March 8, 2013 • 09:15:49 a.m.

Ventriloquist Rumba joins magicians, illusionists and comics on stage for ‘Nothin’ Up My Sleeve’


Bob Rumba (Photo provided)

Similar to the way organizers describe the upcoming magic show, “Nothin’ Up My Sleeve,” a conversation with Bob Rumba, ventriloquist and the show’s emcee, is non-stop.

He reflects on elevator music – how it’s gone from classical to ’80s.

“I’m wondering when we get really old if I’ll have to rap,” he said.

He moves on to a story about the how-to video he filmed on ventriloquism. It’s been sold worldwide, including China, where he once spoke with someone at a ventriloquism convention who’d purchased it.

“I shot that, and I don’t think I’ve ever watched it,” he told the woman.

Relaying the conversation with a Chinese accent, Rumba said she responded, “You should. It be good for you. It easy to understand.”

And, of course, he talks about “Nothin’ Up My Sleeve,” scheduled for 7 p.m. March 9 at the Raue Center for the Arts in Crystal Lake. An 11th-annual fundraiser for the Raue, the show is believed to be one of the longest-running annual magic events ever produced.

“I don’t know that Crystal Lake realizes that nobody else has a show like that,” Rumba said.

This year’s show includes six routines, with Rumba, a Midwest-based ventriloquist, comic and Hollywood-lookalike (Groucho Marx, Charlie Chaplin, Barney Fife), entertaining the crowd between acts.

Rumba lived in the Chicago area for roughly 30 years and has performed at the Raue before. He’ll also perform there March 16 as part of a Celebrate St. Patty’s event. He’s also appeared on “America’s Funniest People” and “The Oprah Winfrey Show,” among numerous television shows, and done a variety of television commercials, such as McDonald’s, Sunkist, Nine Lives and United Airlines.

At “Nothin’ Up My Sleeve,” he’ll introduce his goose bodyguard. Other people in show business have security guards or guard dogs. He has a goose.

“Geese can be mean,” he said. “I have this goose that guards me so nothing will happen. He usually gets mad and I get beat up by the goose. ... I think it’s funny.”

As for his famous portrayal of Groucho (the legendary Marx brother comedian and film star), he said his mother proved to him with a picture she dug out that he’s been doing the act since age 5.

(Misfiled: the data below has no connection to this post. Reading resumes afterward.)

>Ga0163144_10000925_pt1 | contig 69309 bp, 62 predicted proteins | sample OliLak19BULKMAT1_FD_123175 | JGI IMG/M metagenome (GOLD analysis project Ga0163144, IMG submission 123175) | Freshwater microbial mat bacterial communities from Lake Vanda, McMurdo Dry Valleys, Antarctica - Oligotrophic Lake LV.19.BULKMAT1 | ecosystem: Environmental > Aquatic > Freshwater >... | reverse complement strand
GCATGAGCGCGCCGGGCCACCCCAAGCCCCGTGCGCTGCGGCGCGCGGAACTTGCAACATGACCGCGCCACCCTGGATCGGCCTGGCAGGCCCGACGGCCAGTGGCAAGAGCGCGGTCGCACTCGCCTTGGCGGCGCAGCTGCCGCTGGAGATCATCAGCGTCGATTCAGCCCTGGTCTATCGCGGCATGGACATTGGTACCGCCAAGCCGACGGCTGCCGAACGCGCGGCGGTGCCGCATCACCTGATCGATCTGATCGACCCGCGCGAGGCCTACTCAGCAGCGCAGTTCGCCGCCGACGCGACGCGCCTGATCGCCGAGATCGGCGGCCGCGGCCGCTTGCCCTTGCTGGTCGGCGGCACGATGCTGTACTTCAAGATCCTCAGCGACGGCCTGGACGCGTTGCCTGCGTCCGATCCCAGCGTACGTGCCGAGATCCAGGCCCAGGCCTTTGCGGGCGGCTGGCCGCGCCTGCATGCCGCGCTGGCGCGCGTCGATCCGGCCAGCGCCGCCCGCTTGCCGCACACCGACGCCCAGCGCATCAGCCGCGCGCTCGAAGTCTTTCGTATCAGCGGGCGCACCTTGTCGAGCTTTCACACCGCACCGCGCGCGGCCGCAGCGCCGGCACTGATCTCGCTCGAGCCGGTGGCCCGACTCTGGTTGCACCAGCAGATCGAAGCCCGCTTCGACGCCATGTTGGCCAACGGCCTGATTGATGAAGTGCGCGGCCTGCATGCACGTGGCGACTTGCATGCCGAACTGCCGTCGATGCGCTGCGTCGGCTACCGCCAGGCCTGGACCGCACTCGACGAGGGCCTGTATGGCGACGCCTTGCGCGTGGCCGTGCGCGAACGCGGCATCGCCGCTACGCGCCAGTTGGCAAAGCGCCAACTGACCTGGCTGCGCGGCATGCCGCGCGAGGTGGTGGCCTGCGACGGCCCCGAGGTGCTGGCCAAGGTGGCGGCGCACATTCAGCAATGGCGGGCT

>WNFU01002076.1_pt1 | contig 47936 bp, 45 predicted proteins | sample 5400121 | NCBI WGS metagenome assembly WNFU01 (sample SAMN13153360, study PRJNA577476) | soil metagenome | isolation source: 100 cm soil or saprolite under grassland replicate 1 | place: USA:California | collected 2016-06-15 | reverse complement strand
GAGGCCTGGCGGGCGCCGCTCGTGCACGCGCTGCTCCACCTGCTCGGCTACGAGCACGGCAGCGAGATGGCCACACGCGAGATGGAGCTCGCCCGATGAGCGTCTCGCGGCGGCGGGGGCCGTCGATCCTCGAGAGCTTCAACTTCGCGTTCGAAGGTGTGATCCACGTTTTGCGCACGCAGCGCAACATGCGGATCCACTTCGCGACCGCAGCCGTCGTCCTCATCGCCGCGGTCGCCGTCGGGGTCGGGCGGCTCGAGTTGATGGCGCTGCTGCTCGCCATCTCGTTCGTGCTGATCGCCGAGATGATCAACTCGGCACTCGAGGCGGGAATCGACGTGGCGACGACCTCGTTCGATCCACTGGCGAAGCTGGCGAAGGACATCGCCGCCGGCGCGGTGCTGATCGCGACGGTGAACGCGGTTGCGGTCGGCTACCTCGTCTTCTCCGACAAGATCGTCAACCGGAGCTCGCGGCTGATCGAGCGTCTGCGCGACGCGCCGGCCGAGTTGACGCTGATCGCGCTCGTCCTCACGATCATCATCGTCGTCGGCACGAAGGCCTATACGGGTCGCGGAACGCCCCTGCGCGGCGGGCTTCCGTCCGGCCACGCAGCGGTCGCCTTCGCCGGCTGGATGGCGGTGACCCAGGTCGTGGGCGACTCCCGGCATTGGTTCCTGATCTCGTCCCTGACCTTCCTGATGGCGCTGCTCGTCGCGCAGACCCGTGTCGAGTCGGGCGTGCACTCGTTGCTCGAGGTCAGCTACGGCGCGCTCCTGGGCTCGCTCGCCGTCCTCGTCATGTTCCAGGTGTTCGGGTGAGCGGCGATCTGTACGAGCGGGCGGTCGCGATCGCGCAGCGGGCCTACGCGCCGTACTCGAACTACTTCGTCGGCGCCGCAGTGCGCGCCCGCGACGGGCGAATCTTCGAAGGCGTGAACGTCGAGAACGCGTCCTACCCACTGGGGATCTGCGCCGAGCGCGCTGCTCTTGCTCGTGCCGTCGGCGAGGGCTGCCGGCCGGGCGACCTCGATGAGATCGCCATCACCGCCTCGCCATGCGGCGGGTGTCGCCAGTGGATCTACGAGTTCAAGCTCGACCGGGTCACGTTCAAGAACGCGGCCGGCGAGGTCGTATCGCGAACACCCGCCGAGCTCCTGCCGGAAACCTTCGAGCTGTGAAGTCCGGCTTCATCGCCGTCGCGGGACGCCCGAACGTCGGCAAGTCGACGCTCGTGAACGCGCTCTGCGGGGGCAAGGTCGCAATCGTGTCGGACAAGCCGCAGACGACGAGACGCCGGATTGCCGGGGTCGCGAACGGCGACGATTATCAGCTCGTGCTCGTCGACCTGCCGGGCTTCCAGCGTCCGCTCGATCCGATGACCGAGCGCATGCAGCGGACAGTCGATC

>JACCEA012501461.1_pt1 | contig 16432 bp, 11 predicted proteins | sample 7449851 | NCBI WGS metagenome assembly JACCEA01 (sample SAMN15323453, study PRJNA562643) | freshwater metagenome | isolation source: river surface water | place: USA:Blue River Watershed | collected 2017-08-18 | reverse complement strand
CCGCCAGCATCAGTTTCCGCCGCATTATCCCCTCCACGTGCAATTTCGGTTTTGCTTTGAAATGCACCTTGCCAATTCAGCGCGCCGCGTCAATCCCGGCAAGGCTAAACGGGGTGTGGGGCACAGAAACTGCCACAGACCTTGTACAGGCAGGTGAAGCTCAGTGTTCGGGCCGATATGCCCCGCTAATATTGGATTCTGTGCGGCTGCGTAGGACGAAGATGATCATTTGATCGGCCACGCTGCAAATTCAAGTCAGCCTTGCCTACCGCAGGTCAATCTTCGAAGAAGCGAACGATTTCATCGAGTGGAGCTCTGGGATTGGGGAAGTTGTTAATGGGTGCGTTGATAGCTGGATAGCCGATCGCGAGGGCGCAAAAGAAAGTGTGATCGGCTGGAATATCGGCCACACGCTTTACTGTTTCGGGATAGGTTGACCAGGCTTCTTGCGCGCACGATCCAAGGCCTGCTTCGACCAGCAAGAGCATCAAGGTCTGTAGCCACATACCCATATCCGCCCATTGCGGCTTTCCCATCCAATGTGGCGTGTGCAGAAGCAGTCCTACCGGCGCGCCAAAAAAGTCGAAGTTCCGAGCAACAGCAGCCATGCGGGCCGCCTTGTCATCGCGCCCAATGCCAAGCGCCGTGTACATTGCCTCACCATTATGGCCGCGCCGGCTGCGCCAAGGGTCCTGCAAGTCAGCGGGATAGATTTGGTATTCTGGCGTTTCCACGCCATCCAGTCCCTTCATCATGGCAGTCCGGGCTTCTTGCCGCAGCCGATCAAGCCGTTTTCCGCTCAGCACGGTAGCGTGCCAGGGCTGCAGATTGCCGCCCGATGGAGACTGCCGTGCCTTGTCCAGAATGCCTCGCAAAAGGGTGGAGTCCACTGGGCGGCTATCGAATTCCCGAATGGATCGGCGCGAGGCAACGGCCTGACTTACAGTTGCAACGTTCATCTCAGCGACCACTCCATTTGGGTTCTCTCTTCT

“I’m sad that not as many people know who he is now,” he said.

“(Ventriloquism) is a form of magic, even though people don’t think of it as magic,” he said. “It’s a magical thing to be able to make a character come alive.”

Rumba is very aware of what perhaps can be considered the “ventriloquism of the future,” having provided a couple gags to ventriloquist John Pizzi, who appeared on “America’s Got Talent” with an app that allowed him to manipulate photographs of people by making them talk.

Pizzi gave him the app, as well, making him one of only a few who have it in the country.

“I’ll be doing that at the Raue,” he said, adding that he brings along a flat-screen TV to display the routine. “Most people have never seen it. ... You can actually imitate anything.”

He’ll also be doing a ventriloquism and magic combination trick with Glenn Chelius, a magician and one of the producers of the show. Nino Cruz co-produces. Other acts include Shayna Reed, Benjamin Barnes, Jania Taylor and Bob Higa.

“It’s just a big montage of anything and everything,” Cruz said. “They’re all new acts. This year is totally different.”

More details would give away the surprises. But be prepared for a Cruz and Chelius illusion in which one of them disappears and reappears as the other.

Another act will challenge an audience member to lift a $100 bill. “If they can lift it, they can keep it,” Cruz said. “I can’t give it away, but there are no strings attached. It’s not going to be stuck to the ground. Let’s see if they can do it.”

Taylor and Reed are manipulators, while Higa does stand-up with illusions. Dan Neilson will be entertaining audience members in the lobby before the show.

“We’re always bringing something bigger and better,” Cruz said.


“Nothin' Up My Sleeve”
WHEN: 7 p.m. March 9
WHERE: Raue Center for the Arts, 26 N. Williams St., Crystal Lake
TICKETS: $17, $20 and $23 at 815-356-9212 or

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